Ponoko Product of the Week
Retro gaming is well and truly a passion for Danish maker Rasmus Sørensen. For some time, he has been building MAME cabinets… and his latest project has been receiving well-deserved acclaim far and wide.
The Nanocade is a “micro bar-top” unit specially designed to house a small computer or netbook with a 10 inch screen. Load up the system with your favourite ROMS, and you’ll soon be blazing away in authentic pixellated glory.
Rasmus is a learn-by-doing kind of guy, and he’s known for sharing his process with the retro gaming scene. Not only is the Nanocade available to purchase from the Ponoko Showroom, today we also feature a special interview to discover some of the mysteries behind this micro marvel.
How would you describe your creative process?
My creative process starts with pure pratical considerations, like size and ergonomics.
The ergonomics is my main concern. It just has to feel perfect between your hands. This part is done in Autocad. When I got that part nailed down I start to shape the product with pencil and paper. My goal is to make it both modern and retro. I think this is more or less my “brand”.
Have you been surprised by anything in the Ponoko process: positives/negatives?
I was surprised that it was so easy to start selling (time consuming, but easy). But then again I was also surprised that the process of selling couldn’t be more automatic at the back-end. I know you’re looking into that part in the next revision…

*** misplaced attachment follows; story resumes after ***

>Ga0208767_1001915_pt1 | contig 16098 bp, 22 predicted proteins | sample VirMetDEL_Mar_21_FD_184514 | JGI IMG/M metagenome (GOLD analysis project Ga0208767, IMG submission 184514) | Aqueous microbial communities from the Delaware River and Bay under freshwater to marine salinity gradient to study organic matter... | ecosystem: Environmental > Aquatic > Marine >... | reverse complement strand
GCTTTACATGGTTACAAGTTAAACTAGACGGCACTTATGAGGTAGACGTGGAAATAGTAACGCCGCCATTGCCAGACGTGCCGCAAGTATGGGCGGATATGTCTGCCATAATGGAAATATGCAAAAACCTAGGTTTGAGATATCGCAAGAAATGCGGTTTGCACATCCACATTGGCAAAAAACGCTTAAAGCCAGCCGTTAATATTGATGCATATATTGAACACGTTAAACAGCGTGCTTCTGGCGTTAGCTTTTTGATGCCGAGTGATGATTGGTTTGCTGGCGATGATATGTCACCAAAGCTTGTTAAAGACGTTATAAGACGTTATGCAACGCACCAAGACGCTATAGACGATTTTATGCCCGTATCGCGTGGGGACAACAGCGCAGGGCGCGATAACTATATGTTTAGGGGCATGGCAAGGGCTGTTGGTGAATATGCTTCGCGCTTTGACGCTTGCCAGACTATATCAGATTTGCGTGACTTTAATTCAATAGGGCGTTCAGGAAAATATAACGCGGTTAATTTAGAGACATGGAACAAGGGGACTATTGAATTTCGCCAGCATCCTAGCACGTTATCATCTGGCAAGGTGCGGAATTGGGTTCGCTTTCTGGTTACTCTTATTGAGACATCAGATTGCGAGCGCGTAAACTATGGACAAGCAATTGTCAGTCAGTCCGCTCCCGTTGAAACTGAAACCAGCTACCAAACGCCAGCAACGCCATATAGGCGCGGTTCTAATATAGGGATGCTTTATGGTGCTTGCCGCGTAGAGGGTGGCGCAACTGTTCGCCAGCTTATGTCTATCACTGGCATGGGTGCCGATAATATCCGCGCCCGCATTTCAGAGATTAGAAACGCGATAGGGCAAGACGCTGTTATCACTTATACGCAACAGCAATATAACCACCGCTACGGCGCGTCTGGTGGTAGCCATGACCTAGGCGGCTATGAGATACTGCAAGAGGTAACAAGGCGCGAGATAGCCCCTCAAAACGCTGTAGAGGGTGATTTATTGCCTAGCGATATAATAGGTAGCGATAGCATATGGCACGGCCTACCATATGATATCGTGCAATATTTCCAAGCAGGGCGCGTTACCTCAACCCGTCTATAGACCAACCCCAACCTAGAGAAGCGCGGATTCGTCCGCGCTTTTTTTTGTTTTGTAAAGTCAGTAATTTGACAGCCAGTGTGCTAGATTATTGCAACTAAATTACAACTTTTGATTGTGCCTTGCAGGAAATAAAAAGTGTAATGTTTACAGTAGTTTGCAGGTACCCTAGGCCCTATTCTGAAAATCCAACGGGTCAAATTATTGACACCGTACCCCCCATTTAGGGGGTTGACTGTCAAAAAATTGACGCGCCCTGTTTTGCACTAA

How was the process different from earlier projects such as the Weecade… Did you learn anything new about laser cutting when working on the Nanocade?
I learned much about laser cutting and much about thinking three dimensional, when making two dimensional laser cut items. It’s really hard when you have no experience in industrial design at all. Now I am totally hooked on designing new projects and can’t seem to focus on my studies… That’s actually a bad thing… But I’m having so much fun with it.
How would you change this design the next time around… is there going to be a Version 2; or a SuperNanocade…
There is going to be much more of this type. Actually I just ordered a prototype for a new Arcade Stick Kit I am going to sell as well. It’s totally sleek. More products are also on their way.
I just became a dad 10 days ago and I also study, so that takes up too much time. I really would like to be a full time designer some day.
Your goal was to build a unit that is lap-friendly. Now that you have the project completed, how is the actual gameplay? Does this format work well at the reduced size?
Of all the arcade cabinets I have made, this is by far the nicest one to use. I don’t know why, it just has that authentic arcade feel. Everyone who’s tried it agrees that it just plays so well.
Do you have any tips for other Ponoko users?
I’m a total newbie when it comes to designing a product meant to be manufactured and sold, so maybe they can give me some advice, I hope!
I really am clueless.
Well, we think that although Rasmus may be new to laser cutting he’s certainly off to a great start. Thanks for these insights and also many congratulations on becoming a new father!
If all this wasn’t enough; he has posted a full worklog
where you’ll also learn about this awesome custom front-end that really completes the gaming experience:
For those with an old netbook collecting dust in the corner somewhere, here is your chance to revive that neglected technology.
Originally by Guy Blashki from Ponoko – Blog on February 19, 2011, 5:00am